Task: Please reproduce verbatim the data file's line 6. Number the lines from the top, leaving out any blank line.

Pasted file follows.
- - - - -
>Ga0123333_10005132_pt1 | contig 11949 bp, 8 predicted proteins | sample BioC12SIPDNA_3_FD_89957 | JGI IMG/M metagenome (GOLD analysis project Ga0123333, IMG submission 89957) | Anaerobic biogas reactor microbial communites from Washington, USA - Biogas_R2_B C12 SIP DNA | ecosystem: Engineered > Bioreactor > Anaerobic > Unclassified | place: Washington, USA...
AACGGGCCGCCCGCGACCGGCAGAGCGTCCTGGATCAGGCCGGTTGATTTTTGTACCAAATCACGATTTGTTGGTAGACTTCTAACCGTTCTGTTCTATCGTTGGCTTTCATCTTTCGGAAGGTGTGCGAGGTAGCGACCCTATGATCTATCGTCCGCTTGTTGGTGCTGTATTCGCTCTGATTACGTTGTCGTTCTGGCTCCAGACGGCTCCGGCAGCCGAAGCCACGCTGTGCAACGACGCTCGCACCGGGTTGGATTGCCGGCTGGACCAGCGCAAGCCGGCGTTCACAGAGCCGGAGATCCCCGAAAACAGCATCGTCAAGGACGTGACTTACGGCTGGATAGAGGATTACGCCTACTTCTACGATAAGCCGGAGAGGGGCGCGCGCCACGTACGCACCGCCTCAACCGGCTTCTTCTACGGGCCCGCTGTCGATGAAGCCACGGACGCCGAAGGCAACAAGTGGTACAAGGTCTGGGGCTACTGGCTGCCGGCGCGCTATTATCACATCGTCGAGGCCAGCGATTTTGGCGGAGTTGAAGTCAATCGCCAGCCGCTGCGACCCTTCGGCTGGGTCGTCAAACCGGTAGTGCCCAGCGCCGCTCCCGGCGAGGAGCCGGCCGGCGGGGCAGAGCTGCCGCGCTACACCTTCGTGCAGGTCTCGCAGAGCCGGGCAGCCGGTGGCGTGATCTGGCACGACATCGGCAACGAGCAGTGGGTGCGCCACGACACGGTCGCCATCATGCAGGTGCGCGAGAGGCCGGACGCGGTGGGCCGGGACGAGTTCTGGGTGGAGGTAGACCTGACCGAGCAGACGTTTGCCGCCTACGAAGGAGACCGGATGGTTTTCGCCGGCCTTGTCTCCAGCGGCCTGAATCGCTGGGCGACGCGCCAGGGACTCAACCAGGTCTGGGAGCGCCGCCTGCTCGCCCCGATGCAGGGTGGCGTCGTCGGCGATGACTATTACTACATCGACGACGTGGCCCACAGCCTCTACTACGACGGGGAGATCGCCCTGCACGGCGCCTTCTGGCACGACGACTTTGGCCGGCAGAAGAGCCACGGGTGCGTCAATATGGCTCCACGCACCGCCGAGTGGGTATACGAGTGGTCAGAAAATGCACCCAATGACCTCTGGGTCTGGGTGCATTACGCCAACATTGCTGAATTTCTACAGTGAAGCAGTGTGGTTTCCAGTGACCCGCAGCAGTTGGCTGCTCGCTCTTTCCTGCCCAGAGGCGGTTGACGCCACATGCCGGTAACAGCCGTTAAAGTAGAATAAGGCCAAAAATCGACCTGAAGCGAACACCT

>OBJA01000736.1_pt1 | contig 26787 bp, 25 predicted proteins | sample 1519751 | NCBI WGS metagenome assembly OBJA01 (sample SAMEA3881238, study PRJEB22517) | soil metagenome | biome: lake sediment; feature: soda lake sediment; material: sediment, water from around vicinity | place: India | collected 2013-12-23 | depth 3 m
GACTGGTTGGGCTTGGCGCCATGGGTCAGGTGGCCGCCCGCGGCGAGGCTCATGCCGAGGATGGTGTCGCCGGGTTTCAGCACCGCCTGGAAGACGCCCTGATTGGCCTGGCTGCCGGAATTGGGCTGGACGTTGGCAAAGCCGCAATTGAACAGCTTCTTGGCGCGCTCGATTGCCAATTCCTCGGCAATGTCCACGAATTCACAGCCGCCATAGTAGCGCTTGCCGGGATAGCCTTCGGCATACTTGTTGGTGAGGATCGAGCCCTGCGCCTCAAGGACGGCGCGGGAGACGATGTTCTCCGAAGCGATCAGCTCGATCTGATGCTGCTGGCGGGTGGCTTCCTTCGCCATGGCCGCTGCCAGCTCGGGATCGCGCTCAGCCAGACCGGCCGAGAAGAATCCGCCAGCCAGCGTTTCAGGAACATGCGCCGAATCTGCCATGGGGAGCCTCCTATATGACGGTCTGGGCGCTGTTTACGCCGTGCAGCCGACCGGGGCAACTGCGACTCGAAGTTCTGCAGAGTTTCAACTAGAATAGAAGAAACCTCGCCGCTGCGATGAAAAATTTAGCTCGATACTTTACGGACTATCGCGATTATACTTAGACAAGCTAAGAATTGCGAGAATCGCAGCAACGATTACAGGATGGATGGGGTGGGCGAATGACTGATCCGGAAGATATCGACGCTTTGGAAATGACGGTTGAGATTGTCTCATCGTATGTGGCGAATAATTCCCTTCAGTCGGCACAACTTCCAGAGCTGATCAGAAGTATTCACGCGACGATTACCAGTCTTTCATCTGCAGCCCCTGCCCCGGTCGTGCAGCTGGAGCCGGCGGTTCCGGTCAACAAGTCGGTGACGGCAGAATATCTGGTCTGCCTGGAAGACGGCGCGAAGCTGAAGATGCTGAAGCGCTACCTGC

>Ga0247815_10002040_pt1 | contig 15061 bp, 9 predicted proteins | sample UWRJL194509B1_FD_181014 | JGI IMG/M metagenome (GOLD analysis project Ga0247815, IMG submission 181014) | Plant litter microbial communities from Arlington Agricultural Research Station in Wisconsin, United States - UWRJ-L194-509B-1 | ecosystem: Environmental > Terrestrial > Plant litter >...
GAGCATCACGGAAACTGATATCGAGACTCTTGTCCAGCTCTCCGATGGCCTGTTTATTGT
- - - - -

GAGCATCACGGAAACTGATATCGAGACTCTTGTCCAGCTCTCCGATGGCCTGTTTATTGT